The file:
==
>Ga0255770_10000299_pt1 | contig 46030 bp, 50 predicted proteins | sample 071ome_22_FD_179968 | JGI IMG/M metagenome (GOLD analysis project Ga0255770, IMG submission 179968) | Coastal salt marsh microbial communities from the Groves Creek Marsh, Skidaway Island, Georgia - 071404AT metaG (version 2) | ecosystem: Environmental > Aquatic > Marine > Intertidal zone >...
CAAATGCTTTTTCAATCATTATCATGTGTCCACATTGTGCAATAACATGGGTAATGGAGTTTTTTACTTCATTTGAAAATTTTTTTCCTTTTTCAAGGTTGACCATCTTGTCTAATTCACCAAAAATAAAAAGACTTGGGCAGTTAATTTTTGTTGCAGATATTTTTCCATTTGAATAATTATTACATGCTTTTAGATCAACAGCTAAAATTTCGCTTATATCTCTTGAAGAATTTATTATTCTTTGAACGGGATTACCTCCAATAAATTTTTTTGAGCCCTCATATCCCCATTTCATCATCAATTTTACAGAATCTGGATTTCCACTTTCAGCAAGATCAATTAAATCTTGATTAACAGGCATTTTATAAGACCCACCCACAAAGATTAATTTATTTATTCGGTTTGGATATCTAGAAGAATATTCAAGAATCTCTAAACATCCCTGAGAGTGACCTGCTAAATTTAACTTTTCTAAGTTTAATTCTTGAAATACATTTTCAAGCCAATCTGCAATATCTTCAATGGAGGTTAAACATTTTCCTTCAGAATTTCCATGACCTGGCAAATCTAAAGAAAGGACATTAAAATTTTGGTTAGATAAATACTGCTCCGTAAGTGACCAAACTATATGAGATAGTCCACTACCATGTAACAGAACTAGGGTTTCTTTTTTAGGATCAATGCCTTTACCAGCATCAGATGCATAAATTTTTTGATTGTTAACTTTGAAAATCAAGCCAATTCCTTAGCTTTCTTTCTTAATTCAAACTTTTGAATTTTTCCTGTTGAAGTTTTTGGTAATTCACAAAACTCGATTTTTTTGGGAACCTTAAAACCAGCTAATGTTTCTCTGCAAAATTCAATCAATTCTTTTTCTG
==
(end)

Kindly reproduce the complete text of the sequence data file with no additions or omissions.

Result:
>Ga0255770_10000299_pt1 | contig 46030 bp, 50 predicted proteins | sample 071ome_22_FD_179968 | JGI IMG/M metagenome (GOLD analysis project Ga0255770, IMG submission 179968) | Coastal salt marsh microbial communities from the Groves Creek Marsh, Skidaway Island, Georgia - 071404AT metaG (version 2) | ecosystem: Environmental > Aquatic > Marine > Intertidal zone >...
CAAATGCTTTTTCAATCATTATCATGTGTCCACATTGTGCAATAACATGGGTAATGGAGTTTTTTACTTCATTTGAAAATTTTTTTCCTTTTTCAAGGTTGACCATCTTGTCTAATTCACCAAAAATAAAAAGACTTGGGCAGTTAATTTTTGTTGCAGATATTTTTCCATTTGAATAATTATTACATGCTTTTAGATCAACAGCTAAAATTTCGCTTATATCTCTTGAAGAATTTATTATTCTTTGAACGGGATTACCTCCAATAAATTTTTTTGAGCCCTCATATCCCCATTTCATCATCAATTTTACAGAATCTGGATTTCCACTTTCAGCAAGATCAATTAAATCTTGATTAACAGGCATTTTATAAGACCCACCCACAAAGATTAATTTATTTATTCGGTTTGGATATCTAGAAGAATATTCAAGAATCTCTAAACATCCCTGAGAGTGACCTGCTAAATTTAACTTTTCTAAGTTTAATTCTTGAAATACATTTTCAAGCCAATCTGCAATATCTTCAATGGAGGTTAAACATTTTCCTTCAGAATTTCCATGACCTGGCAAATCTAAAGAAAGGACATTAAAATTTTGGTTAGATAAATACTGCTCCGTAAGTGACCAAACTATATGAGATAGTCCACTACCATGTAACAGAACTAGGGTTTCTTTTTTAGGATCAATGCCTTTACCAGCATCAGATGCATAAATTTTTTGATTGTTAACTTTGAAAATCAAGCCAATTCCTTAGCTTTCTTTCTTAATTCAAACTTTTGAATTTTTCCTGTTGAAGTTTTTGGTAATTCACAAAACTCGATTTTTTTGGGAACCTTAAAACCAGCTAATGTTTCTCTGCAAAATTCAATCAATTCTTTTTCTG